CUYAHOGA COUNTY, Ohio — Cuyahoga County will see about 90 additional entities added to the roster of those administering the COVID-19 vaccine, as Phase 1B begins to rollout, said Board of Health Commissioner Terry Allan.

What You Need To Know

  • Cuyahoga County will begin administering the COVID-19 vaccine on Tuesday, Jan. 19 to seniors and school employees in Phase 1B, the state’s second round of vaccine distribution

  • In Phase 1B, 1 Cuyahoga County will receive a total of 515,000, which will be distributed by about 90 entities, which will be posted on the Cuyahoga County Board of Health website

  • Residents must show proof of age, but not residence or immigration status, and contact the agencies directly to schedule an appointment

  • Cuyahoga County Board of Health will continue administering the vaccine to those not vaccinated in Phase 1A, while the other providers move forward with Phase 1B

Phase 1B includes people over 65, those with severe medical conditions, and school staff and administration in K-12.

The county is expected to receive about 15,000 doses, which will be divided between the 90 entities – federally qualified health centers, home health providers, hospitals, physicians and select pharmacies.

A list of providers with contact information will be available on the Cuyahoga County Board of Health (BOH) website, Allan said during a media call on Thursday afternoon.

The BOH will not begin administering doses to those eligible in Phase 1B – yet, Allan said. The BOH will continue administering the vaccine to those in Phase 1A, of which could take a few more weeks, while the other providers move forward with Phase 1B.

About 10,000 people in Phase 1A still need the vaccine, including health care workers, first responders, and those in nursing homes and other congregate living facilities, he said. That group also includes workers in direct care facilities like hospice, dialysis centers, substance abuse facilities and dental centers. Phase 1A also includes developmentally disabled people and their caregivers, Allan said.

“It’s important that we finish our work in 1A,” Allan said. “I think that would be the wrong message to those that are very much at risk. We also know our health care workers are on the front lines, often protecting the most vulnerable folks, and our seniors, we want to make sure they have access to vaccines, so they can continue to safely serve our seniors.”

The county expects to receive additional doses each week, Allan said.




Two brands of the vaccine are being administered in Ohio, both which require two doses: Moderna is 28 days apart, and Pfizer-BioNTech is 21 days apart.

Once residents receive the second dose they will receive a card with information about the vaccine, which should be kept, he said.

Anyone who tests positive for COVID-19 should not get the vaccine, Allan said, until their symptoms are over and they’ve finished their quarantine period.

To be vaccinated, residents must first contact the agencies on the list to make an appointment, and be prepared to show proof of age, but not proof of residence or immigration status, Allan said.  

Residents in Phase 1B should follow the state’s timetable to schedule an appointment:

  • Jan. 19 – 80 and older
  • Jan. 25 – 75 and older, and people with severe congenital or developmental disorders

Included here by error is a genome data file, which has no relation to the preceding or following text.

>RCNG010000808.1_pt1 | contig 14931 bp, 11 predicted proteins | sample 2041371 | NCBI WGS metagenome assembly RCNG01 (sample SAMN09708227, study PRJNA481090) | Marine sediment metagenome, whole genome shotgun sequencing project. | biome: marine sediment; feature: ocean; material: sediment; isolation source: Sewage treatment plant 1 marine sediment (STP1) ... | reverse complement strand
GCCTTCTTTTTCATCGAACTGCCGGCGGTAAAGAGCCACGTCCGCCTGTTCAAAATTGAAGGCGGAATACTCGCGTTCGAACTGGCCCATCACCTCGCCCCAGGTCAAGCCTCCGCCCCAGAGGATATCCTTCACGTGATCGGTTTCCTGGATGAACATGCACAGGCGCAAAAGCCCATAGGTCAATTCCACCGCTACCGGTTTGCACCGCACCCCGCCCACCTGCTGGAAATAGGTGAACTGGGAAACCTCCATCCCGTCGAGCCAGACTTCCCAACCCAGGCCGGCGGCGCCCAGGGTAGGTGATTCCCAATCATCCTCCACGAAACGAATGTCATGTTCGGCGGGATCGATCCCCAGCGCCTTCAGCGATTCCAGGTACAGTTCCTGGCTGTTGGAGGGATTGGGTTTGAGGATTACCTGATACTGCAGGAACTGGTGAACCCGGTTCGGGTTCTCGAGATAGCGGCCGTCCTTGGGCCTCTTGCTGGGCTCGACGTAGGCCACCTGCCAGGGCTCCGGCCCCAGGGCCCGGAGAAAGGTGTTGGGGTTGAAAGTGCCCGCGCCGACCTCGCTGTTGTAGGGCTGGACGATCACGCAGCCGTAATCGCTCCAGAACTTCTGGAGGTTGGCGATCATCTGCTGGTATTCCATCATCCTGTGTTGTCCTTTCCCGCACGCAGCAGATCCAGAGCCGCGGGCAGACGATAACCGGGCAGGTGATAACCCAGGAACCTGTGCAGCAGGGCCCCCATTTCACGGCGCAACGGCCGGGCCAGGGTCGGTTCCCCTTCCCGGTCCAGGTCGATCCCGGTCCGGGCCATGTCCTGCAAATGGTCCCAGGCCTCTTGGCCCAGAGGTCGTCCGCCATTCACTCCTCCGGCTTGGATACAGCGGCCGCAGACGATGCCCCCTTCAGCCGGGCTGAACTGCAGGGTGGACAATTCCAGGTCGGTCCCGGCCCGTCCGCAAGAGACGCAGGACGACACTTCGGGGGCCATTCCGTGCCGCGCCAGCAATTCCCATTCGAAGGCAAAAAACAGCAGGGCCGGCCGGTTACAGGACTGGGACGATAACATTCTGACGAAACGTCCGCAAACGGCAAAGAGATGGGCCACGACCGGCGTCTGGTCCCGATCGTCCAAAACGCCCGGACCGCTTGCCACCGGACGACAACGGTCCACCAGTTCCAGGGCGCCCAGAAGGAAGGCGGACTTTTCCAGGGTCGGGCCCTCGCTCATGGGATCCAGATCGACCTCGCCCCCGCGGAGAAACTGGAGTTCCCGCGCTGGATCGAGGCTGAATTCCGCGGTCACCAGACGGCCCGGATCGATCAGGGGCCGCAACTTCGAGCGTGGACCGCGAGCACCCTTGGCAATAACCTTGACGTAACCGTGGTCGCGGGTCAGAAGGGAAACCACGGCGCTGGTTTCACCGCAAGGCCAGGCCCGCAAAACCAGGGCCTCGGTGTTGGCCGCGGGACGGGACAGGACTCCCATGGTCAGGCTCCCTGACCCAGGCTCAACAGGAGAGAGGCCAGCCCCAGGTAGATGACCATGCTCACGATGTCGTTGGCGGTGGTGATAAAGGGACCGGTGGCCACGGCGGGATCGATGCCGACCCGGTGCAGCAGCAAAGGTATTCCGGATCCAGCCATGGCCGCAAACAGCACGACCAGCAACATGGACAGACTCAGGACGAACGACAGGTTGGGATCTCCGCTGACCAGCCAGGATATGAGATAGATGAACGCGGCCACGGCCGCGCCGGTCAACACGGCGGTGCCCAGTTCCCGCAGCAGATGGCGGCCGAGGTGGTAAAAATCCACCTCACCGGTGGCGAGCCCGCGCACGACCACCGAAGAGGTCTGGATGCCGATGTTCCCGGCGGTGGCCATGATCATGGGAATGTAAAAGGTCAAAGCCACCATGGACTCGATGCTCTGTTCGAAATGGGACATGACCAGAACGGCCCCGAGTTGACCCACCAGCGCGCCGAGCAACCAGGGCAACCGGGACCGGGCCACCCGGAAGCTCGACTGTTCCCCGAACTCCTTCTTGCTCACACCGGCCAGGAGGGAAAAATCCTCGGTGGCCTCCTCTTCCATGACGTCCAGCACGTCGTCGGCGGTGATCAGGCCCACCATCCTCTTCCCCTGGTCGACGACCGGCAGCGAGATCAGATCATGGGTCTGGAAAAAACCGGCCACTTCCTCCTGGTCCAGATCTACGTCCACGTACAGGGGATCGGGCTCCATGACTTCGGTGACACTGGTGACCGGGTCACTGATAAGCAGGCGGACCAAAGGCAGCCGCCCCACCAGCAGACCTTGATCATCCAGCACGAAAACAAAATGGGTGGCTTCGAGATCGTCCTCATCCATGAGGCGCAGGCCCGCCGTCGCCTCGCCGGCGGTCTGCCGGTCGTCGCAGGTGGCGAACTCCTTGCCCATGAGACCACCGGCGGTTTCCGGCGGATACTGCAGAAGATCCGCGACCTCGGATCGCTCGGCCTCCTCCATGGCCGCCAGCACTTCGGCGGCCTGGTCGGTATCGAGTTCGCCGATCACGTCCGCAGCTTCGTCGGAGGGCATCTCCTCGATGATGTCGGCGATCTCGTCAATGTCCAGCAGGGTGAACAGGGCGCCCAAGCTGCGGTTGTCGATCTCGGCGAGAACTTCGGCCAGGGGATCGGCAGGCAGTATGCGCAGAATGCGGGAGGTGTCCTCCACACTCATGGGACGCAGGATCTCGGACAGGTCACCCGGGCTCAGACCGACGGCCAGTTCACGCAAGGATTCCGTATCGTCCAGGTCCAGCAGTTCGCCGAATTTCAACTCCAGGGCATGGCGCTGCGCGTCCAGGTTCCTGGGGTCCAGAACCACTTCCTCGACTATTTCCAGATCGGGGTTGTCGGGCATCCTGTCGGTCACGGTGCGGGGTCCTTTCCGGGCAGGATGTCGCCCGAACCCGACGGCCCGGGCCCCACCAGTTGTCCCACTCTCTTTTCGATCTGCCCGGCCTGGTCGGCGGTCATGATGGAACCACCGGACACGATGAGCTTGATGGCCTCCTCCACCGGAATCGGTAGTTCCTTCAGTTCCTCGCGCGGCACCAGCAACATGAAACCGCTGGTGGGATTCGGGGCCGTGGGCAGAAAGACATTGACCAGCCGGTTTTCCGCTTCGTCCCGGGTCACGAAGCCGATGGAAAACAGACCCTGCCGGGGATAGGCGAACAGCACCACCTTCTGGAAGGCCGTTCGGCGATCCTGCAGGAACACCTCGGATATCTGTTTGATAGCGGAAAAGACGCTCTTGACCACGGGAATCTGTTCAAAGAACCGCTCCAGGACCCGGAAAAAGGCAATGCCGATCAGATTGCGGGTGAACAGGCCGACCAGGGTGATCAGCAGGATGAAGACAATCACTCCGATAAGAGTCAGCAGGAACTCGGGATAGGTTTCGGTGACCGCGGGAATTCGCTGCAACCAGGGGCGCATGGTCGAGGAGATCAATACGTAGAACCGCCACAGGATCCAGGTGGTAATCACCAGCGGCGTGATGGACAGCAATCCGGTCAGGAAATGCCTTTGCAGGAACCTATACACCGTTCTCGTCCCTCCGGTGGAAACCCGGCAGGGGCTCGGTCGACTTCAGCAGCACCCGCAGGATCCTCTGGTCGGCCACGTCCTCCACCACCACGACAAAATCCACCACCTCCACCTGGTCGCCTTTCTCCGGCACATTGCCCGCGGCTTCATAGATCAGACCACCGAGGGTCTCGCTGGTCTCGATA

• Feb. 1 – 70 and older, and employees of K-12 schools
  • Feb. 8 – 65 and older

Side effects include pain at the injection point, headache, fatigue, or slight, which is the body’s normal immune response, Allan said. The symptoms will go away on a day or two.

To reach the senior population to assist with sign-up, the county will work with the Division of Senior Adult Services, Western Reserve Area Agency on Aging, Cuyahoga County Public Library community senior centers and the library system, he said.

“All providers are also urged to eliminate barriers to healthcare access for vulnerable populations,” Allan said. “These barriers can include a lack of adequate transportation, handicap accessible locations, lack of computer literacy or access and employment that does not offer paid time off for medical appointments.”

Allan urged providers to offer scheduling flexibility for appointments, with evening and weekend hours, and to advertise clinic information on print materials displayed around the community at libraries, grocery stores and faith based organizations.

Ohio is receiving about 100,000 doses in Phase 1B, which will be disbursed across the state, Allan said. He urged patience.

“Please know that vaccine is still a very limited supply and the demand, we know, outstrips the current supply in our community, in the state of Ohio and around the country,” he said.

According to the 2019 Census, about 230,000 people meet the parameters in Phase 1B with an additional 22,000 adults employed by the schools, Allan estimated.

“So I want to take a moment to give people a sense of the enormity of this group here in Cuyahoga County.” Allan said. “So these are big numbers, even in the face of the fact that if we had lots of vaccine, they would be big numbers.”

In these early stages of the vaccine’s rollout, health officials are working with the state to create an infrastructure, which now comprises 1,700 vaccine administrators across the state, he said.

Despite the sluggish rollout and limited number of doses, some countries will not have access to the vaccine for another year or more, Allan said.

“So we're very fortunate, and we'll just continue to need to be patient,” he said.

Visit the Cuyahoga County Board of Health website for more information, or call the MetroHealth 24/7 COVOID-19 hotline at 440-592-6843.